My broader goal is to raise the level of rigor in analyzing these proposals through the lens of a modern, 21st Century community.  What type of state do we want for our children?  Is an economy of heavy commodity exports such as coal and oil the highest and best use of our infrastructure resources?

The distressing inability of the media, public, activists and even proponents to easily track the process of permitting and consideration of these proposals suggests we need a much more user-friendly approach to educating the public.  The state has categorically failed, in my view, to make the broader process understandable for most people.

Given the complexity, I thought it might be useful to provide a base-line update on the proposals under consideration in Washington.

Gateway Pacific Terminal at Cherry Point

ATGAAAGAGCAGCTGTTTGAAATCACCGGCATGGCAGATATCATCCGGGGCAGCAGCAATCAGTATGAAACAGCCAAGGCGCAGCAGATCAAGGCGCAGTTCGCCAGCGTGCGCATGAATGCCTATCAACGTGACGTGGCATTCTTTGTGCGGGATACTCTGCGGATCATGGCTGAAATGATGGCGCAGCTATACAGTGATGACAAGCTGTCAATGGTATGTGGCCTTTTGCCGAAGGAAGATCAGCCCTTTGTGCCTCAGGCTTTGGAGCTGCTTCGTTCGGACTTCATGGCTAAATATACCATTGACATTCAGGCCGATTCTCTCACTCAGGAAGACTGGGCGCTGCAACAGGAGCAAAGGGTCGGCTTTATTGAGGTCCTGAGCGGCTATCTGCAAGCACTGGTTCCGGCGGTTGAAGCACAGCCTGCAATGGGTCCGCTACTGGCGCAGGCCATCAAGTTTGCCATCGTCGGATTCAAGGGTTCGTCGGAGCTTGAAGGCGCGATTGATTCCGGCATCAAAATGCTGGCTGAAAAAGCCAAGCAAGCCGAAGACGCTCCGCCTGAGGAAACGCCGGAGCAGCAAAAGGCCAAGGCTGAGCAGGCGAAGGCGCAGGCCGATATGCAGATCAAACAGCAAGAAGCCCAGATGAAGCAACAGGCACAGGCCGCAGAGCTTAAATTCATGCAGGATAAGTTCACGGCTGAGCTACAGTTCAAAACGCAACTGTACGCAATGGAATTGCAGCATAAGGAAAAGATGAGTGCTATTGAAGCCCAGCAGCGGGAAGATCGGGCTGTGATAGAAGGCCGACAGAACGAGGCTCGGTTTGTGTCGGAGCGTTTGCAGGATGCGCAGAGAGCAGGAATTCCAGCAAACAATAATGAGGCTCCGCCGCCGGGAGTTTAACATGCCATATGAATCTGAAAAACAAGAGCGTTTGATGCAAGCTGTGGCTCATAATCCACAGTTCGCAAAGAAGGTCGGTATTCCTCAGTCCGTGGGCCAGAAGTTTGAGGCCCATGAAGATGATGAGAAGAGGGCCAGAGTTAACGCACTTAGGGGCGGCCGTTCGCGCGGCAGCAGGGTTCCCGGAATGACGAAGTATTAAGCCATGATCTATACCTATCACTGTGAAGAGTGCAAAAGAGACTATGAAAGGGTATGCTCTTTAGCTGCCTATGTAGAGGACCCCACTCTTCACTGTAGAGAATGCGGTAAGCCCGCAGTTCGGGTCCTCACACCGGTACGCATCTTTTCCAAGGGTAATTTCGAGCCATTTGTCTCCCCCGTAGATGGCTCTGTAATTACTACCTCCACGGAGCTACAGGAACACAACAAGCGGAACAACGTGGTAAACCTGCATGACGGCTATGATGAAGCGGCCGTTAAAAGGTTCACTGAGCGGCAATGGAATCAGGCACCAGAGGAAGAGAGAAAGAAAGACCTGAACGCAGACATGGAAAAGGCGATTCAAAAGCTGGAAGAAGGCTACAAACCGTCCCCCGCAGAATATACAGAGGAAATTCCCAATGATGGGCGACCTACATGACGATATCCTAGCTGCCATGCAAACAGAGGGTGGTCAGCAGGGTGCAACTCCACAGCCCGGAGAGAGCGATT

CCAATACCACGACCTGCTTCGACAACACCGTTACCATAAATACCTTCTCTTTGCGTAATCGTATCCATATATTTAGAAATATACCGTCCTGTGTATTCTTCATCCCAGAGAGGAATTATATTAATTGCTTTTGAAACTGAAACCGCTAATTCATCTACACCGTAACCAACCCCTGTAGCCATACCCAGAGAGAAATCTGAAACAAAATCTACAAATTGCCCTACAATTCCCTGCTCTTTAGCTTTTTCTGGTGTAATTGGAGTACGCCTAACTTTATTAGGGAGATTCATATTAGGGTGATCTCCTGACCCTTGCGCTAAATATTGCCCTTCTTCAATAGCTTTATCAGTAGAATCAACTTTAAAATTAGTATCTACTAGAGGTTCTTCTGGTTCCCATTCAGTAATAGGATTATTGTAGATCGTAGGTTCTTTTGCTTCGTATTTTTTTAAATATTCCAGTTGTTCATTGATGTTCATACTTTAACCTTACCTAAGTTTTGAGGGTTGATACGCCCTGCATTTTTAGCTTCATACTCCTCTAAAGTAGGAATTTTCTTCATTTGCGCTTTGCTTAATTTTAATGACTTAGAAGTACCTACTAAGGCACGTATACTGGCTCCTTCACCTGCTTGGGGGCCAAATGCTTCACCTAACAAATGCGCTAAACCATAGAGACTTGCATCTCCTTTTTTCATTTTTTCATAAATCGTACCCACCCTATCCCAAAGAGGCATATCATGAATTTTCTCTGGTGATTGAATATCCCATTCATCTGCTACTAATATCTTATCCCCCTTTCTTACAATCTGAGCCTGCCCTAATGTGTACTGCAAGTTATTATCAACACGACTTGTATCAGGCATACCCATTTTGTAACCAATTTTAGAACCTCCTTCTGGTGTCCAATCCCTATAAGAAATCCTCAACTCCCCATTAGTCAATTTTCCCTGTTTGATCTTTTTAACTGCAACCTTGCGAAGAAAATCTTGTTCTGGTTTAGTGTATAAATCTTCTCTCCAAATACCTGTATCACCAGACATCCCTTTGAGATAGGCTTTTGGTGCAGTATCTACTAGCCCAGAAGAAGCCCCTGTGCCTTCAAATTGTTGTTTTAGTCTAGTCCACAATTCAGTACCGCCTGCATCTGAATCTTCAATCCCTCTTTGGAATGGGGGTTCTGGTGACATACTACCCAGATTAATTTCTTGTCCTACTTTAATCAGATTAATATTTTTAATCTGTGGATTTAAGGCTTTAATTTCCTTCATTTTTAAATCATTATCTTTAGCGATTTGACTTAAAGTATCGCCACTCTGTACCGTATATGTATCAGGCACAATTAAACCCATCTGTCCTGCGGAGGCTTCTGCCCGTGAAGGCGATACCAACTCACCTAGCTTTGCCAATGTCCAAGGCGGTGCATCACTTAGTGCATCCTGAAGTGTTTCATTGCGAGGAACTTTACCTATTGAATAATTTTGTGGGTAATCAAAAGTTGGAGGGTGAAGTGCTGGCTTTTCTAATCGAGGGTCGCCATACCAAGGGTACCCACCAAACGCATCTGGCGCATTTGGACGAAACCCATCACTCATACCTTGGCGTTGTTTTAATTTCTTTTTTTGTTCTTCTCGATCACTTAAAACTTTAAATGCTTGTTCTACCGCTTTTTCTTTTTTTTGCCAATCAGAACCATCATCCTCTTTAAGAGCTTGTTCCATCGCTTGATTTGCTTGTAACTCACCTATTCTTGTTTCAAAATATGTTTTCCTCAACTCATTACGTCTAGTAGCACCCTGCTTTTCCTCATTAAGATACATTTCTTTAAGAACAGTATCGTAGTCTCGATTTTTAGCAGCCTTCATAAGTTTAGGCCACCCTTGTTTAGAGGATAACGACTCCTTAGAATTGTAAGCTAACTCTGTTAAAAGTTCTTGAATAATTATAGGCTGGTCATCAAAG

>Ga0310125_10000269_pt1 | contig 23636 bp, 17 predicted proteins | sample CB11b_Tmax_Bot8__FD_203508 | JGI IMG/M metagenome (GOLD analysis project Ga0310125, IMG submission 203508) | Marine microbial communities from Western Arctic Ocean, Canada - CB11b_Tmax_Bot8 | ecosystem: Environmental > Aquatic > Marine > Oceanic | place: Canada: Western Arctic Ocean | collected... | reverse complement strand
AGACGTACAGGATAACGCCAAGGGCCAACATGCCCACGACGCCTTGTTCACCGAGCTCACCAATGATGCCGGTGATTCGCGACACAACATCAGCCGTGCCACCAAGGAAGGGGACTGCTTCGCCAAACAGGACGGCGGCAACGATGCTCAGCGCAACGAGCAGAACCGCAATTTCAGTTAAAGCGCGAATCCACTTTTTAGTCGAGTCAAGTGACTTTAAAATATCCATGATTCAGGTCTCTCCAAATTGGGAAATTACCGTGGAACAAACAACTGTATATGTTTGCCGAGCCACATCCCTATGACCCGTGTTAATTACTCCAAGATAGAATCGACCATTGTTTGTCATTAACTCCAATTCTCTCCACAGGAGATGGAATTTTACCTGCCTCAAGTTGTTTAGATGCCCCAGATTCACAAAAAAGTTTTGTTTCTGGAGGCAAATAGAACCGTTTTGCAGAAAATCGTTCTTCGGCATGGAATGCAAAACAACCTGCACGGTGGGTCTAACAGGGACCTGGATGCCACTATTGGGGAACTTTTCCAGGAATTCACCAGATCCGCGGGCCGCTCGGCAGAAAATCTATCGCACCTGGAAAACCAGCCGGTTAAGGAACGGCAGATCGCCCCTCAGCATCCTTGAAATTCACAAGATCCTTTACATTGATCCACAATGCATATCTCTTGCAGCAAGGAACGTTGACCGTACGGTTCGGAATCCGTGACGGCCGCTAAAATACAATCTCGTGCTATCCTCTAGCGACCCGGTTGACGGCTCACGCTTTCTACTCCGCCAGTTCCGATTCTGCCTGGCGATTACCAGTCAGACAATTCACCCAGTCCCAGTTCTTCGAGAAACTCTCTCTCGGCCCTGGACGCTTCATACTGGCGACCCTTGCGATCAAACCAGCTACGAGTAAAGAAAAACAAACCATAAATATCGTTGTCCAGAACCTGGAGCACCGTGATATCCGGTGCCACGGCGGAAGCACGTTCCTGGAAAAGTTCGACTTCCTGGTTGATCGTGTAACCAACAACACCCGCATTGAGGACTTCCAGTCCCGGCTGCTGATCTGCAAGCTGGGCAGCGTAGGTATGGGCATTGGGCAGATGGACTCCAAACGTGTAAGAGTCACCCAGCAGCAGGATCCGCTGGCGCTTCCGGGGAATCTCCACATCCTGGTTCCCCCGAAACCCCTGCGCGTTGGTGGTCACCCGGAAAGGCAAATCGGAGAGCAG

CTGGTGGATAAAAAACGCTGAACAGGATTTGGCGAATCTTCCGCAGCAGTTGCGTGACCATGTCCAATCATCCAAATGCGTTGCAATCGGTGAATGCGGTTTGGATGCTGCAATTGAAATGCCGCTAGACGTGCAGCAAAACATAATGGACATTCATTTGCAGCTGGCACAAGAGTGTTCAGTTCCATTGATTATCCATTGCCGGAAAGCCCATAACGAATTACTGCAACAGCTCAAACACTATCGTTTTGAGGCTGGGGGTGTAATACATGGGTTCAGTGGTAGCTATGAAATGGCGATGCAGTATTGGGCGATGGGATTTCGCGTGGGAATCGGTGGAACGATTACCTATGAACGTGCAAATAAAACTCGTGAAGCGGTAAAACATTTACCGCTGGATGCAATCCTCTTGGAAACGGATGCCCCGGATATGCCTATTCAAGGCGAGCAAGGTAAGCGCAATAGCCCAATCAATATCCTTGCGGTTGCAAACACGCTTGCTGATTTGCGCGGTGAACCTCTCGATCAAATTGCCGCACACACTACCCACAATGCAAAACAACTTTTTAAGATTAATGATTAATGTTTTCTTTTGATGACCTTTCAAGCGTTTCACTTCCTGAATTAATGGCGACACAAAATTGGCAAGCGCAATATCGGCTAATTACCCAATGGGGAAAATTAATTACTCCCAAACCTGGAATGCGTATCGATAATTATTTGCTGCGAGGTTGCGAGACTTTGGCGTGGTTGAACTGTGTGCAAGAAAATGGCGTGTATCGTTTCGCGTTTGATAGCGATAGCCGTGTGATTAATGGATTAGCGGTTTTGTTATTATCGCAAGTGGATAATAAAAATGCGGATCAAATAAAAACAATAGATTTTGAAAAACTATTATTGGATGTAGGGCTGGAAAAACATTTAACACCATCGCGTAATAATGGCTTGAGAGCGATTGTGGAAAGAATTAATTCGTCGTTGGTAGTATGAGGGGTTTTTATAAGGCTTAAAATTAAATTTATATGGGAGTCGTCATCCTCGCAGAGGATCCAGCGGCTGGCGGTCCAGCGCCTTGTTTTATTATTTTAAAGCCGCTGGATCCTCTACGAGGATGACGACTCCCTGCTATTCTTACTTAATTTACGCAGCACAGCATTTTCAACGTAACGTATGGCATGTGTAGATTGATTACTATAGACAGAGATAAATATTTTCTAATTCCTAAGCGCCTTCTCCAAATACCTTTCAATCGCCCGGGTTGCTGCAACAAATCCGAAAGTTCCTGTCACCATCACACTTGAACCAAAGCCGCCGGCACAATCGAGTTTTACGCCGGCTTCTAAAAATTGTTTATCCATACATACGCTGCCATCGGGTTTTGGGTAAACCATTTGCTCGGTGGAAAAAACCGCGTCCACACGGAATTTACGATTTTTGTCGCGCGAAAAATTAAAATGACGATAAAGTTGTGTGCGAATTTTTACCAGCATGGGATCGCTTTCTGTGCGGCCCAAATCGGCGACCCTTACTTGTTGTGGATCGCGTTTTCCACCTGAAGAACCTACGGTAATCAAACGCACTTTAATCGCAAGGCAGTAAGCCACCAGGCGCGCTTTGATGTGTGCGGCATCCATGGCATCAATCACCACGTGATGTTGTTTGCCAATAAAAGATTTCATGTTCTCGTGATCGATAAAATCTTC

The first and most expansive coal export proposal in the Northwest, SSA Marine–a respected Seattle company–first applied for permits in 2011. After a lengthy scoping phase, the lead agencies made the unusual decision to split the environmental review process – Whatcom County and Ecology would prepare an Environmental Impact Statement (EIS) together, and the U.S. Army Corps of Engineering would prepare its own EIS. The scope of the state and local EIS, expected to reach completion in 2016, was quite broad, considering impacts from increased rail traffic through the entire state as well as GHG emissions from downstream use of coal. This came about after more than 100,000 citizens commented in public hearings about the importance of a comprehensive review.  The Army Corps review, conversely, was to be quite narrow, looking only at impacts within Whatcom County resulting from construction and day-to-day operations of the facility. It’s easy to see why this division has occurred.